Rush Center for Congenital
and Structural Heart Disease




Conduction system

Primary myocardium, found in the early heart tube, give rise to the contracting myocardium (of the atria and ventricles) and the conducting myocardium (nodal and ventricular conducting tissue).  Conducting myocardial tissue is frequently referred to as being highly specialized tissue, giving the implication that they all have a homogenous function.  In reality they differ in that some are slow conducting such as nodal tissue, which in many ways resemble less developed primary myocardium, while others are fast conducting such as ventricular conduction tissue [390].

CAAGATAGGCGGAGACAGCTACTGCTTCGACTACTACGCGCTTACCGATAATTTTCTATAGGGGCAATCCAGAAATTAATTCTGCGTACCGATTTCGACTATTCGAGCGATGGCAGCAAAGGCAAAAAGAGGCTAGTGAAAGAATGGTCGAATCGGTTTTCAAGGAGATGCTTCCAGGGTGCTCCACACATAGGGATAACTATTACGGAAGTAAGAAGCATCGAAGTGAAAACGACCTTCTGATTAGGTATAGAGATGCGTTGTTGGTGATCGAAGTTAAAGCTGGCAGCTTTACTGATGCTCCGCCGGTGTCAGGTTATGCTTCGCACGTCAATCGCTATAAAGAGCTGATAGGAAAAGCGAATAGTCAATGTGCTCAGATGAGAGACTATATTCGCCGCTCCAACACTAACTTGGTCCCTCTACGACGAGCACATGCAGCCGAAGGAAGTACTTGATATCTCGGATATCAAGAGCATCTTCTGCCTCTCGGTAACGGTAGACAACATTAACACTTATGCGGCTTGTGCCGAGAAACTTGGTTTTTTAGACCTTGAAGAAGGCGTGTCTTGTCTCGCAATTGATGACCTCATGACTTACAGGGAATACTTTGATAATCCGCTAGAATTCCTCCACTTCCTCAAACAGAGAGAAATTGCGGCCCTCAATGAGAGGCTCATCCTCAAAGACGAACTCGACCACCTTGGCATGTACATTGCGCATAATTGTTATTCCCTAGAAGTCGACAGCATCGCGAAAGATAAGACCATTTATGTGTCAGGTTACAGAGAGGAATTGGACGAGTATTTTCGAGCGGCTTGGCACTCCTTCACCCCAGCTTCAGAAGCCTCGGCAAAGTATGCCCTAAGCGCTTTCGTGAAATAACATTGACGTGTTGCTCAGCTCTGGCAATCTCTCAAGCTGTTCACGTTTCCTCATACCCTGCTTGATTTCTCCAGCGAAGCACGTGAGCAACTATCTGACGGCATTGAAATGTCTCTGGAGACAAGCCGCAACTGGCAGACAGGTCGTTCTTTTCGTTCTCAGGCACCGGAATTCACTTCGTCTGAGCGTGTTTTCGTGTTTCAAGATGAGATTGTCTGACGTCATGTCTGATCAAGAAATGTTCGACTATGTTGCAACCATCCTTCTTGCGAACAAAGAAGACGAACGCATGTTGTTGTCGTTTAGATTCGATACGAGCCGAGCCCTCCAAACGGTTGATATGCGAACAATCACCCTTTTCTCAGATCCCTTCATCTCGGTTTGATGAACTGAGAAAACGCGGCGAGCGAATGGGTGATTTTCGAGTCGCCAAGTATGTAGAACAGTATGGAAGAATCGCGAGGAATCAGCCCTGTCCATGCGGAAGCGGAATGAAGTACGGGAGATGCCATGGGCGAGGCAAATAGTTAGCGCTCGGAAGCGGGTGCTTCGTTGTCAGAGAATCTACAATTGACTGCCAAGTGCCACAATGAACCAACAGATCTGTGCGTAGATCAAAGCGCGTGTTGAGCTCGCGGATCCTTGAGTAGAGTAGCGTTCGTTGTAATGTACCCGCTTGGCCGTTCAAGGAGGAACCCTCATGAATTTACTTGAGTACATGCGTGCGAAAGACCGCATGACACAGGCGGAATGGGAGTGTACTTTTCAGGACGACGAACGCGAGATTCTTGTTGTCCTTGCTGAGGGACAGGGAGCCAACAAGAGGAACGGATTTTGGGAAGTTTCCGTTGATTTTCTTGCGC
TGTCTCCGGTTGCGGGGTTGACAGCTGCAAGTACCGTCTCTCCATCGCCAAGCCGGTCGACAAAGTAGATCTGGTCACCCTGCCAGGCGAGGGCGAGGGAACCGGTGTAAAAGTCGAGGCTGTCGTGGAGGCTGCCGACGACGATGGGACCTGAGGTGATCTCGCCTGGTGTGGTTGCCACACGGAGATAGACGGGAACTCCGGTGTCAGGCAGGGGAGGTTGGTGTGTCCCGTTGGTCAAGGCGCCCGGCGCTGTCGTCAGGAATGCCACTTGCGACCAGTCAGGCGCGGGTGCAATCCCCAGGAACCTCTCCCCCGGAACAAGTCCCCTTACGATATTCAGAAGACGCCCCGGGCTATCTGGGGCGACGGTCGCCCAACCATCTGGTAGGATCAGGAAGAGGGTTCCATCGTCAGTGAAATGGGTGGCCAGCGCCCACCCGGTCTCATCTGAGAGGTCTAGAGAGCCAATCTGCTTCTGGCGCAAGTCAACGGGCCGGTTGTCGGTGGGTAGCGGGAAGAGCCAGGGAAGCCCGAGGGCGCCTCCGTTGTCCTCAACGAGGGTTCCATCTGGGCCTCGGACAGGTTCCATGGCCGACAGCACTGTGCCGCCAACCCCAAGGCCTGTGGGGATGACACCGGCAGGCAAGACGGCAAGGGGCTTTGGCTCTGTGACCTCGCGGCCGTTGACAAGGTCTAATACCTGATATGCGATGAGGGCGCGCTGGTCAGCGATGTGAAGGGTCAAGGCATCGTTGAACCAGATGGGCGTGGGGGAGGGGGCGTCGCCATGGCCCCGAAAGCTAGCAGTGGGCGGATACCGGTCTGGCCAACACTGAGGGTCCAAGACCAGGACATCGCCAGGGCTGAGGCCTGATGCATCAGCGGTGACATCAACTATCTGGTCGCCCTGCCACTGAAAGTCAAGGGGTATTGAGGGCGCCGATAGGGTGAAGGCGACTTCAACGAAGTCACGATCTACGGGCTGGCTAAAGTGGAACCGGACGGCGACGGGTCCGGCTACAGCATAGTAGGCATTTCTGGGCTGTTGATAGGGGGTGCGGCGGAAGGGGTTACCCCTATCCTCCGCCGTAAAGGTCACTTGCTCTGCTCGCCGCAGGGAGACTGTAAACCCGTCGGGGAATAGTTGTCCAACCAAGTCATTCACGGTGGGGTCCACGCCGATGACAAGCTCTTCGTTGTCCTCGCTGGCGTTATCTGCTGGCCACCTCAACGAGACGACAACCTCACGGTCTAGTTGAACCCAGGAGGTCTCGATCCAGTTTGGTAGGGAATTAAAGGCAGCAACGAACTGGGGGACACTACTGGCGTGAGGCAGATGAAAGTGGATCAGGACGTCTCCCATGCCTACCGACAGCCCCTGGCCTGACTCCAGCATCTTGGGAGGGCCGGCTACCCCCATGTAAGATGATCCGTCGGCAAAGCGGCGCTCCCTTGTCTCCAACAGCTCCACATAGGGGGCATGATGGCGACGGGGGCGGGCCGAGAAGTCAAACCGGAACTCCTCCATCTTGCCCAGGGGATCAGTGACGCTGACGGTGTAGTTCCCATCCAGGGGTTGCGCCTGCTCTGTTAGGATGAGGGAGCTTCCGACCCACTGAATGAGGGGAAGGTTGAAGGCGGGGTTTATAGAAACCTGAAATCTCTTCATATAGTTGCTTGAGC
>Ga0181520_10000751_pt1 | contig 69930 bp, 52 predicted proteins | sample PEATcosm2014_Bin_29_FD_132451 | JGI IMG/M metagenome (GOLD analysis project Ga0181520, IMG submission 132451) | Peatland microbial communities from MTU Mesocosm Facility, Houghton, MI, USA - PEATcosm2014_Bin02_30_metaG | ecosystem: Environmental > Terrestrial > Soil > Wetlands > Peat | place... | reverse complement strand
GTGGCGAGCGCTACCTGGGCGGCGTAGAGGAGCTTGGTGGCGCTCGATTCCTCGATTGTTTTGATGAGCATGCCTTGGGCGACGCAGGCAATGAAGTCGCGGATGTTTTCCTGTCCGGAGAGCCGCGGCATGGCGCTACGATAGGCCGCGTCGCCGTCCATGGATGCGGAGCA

The embryological origin and formation of the sinus and AV nodal tissue is not clear, on the other hand ventricular conduction system formation is better understood.  Ventricular conduction system starts with the formation of an encircling ring of conducting myocardial tissue around the bulboventricular foramen.  The dorsal portion of the ring will become the bundle of His.  The portion of the ring covering the septum will become the left and right bundle branches.  The anterior portion of the ring is called the septal branch and it disappears during normal embryological development.  Other portions of this specialized tissue which form and later disappear are the right atrioventricular ring bundle and the retroartic branch.  The right atrioventricular ring forms due to the rightward shift of the common atrioventricular valve, which originally connects the common atrium to the primitive (left) ventricle.  This results in shift of the specialized myocardium rightwards in a ring shape around the right AV orifice, only to later on disappear.  The retroarotic branch is formed by as a result of the leftward shift of the outflow tract, causing some of the specialized conducting tissue to move and be situated behind the aorta. [390]